1 a : of or relating to an amaranth
b : undying
2 : of a pinkish or rosy red color
Did You Know?
Long ago poets conceived of a flower that did not fade and christened it amaranth. The appellation is rooted in the Greek word amarantos, meaning "immortal" or "unfading," and amarantus, the Latin name of a flower (probably Celosia cristata). The word amaranthine emerged as an adjective of the imaginary flower and subsequently of anything possessing its undying quality. Amaranth also names a real plant (genus Amaranthus), an herb that some consider a weed and others grow for its colorful leaves and spikes of flowers.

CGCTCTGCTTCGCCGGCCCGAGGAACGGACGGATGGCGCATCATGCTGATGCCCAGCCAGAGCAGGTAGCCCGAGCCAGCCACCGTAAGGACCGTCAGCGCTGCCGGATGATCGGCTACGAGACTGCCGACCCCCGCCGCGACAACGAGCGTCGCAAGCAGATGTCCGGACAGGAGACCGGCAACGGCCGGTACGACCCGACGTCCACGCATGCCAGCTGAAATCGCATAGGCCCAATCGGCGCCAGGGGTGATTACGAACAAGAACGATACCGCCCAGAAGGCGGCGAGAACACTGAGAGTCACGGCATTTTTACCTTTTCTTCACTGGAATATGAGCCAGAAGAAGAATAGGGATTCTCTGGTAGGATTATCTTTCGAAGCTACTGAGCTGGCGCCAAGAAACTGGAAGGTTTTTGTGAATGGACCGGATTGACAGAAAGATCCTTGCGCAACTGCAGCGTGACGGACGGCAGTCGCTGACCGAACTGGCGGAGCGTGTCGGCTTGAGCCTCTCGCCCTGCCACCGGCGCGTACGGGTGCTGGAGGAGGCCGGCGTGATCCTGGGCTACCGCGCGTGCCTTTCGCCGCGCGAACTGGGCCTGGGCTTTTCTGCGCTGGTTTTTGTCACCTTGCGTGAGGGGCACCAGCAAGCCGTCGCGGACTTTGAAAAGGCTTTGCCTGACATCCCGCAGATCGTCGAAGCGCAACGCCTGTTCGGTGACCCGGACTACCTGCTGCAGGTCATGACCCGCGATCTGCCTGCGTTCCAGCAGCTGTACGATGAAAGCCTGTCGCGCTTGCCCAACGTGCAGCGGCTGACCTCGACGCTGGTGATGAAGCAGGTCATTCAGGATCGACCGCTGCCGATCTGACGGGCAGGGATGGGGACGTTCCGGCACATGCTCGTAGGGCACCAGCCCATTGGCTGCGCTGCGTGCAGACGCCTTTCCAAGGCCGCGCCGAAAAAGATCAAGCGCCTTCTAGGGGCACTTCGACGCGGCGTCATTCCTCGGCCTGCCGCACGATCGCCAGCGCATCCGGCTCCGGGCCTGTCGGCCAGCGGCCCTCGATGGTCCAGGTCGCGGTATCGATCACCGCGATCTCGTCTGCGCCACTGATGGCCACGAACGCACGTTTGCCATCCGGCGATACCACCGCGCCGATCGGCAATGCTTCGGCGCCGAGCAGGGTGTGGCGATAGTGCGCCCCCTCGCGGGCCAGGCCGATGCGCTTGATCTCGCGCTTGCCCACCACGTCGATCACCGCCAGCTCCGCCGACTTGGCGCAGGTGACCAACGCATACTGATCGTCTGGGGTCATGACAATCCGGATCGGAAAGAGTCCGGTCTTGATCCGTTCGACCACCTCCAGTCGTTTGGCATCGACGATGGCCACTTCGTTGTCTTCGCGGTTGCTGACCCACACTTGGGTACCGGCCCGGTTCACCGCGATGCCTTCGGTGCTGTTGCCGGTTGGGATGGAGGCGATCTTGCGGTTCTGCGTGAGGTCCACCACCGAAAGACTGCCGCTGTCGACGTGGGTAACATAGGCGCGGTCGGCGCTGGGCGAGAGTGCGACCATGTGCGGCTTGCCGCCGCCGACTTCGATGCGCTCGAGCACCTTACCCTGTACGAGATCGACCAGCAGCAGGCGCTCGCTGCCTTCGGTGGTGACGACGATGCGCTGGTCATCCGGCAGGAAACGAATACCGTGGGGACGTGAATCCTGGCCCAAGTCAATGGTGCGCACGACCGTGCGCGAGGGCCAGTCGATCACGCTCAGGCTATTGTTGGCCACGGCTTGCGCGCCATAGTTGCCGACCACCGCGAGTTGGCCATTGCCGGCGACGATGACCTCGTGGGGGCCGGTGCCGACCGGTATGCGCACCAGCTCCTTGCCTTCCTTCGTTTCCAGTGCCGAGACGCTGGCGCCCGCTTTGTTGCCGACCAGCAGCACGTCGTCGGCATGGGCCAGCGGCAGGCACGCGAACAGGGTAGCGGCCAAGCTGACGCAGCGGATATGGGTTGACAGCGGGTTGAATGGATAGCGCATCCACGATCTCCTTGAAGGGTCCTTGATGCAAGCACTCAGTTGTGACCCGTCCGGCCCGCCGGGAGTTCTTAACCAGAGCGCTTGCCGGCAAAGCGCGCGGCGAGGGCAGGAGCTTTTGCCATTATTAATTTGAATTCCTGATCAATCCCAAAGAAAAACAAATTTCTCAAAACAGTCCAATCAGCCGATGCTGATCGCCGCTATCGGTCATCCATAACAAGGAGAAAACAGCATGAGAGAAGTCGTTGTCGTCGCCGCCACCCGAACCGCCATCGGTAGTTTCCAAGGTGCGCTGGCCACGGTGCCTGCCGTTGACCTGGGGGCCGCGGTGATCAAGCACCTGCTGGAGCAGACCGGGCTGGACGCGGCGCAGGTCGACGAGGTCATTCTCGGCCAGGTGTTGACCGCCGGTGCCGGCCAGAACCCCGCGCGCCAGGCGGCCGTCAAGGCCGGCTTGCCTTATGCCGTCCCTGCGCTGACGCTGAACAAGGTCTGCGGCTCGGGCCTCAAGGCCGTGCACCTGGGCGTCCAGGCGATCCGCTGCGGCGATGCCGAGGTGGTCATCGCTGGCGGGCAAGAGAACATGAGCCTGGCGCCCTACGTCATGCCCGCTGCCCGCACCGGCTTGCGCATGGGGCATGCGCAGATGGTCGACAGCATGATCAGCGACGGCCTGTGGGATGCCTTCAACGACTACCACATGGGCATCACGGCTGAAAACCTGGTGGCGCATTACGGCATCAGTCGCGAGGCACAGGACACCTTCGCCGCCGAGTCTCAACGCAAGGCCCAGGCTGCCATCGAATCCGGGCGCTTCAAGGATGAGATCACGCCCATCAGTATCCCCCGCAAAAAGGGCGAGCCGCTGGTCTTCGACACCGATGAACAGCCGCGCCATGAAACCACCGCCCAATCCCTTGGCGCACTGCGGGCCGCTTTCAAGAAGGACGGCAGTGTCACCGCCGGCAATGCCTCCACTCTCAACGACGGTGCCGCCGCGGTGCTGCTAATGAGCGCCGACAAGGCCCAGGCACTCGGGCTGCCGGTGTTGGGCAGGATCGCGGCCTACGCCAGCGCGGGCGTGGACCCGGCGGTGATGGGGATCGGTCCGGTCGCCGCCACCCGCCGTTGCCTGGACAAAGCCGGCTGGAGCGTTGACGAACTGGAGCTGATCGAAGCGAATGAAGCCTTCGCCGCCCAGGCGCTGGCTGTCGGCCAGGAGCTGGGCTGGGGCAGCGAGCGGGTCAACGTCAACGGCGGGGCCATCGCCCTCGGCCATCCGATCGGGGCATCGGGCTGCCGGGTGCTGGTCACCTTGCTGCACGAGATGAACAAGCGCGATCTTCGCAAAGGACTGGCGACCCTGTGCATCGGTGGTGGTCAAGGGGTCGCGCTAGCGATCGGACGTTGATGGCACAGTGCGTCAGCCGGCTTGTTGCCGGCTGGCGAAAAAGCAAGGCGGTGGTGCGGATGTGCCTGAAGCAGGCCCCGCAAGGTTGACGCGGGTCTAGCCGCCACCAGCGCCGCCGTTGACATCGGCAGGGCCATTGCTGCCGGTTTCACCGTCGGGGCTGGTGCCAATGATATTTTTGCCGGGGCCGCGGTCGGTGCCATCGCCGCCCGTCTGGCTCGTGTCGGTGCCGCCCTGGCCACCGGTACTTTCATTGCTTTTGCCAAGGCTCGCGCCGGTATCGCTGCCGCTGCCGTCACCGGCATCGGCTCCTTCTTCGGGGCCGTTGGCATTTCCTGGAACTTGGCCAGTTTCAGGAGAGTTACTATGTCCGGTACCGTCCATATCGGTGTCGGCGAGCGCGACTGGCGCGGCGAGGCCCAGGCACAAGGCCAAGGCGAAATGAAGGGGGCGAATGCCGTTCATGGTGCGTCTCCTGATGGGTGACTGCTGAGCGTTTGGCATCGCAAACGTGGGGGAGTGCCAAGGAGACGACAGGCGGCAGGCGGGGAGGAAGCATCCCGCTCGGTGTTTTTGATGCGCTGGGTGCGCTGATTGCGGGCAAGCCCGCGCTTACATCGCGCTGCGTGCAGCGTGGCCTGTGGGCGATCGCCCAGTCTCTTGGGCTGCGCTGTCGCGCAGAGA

"At 37-years-old, most players accept they have reached their twilight years, yet goalkeepers can lead an almost amaranthine existence…." — Chris Tait, The Herald (Glasgow, Scotland), 2 Apr. 2012
"Locals call it the 'pink moment'—this phenomenon where the sky takes on a soft, amaranthine glow at dusk. Unlike most sunsets, this one comes from the east, where the Topatopa Mountains act like a mirror to reflect and diffuse the orb's light over Ojai Valley in Ventura County." — Ginny Prior, The Mercury News (California), 9 Oct. 2013
Test Your Vocabulary with M-W Quizzes
Test Your Vocabulary
What 5-letter word, beginning with "l," is the name of a fruit that was formerly considered to cause indolence and dreamy contentment and was eaten by people in Homer's Odyssey?VIEW THE ANSWER
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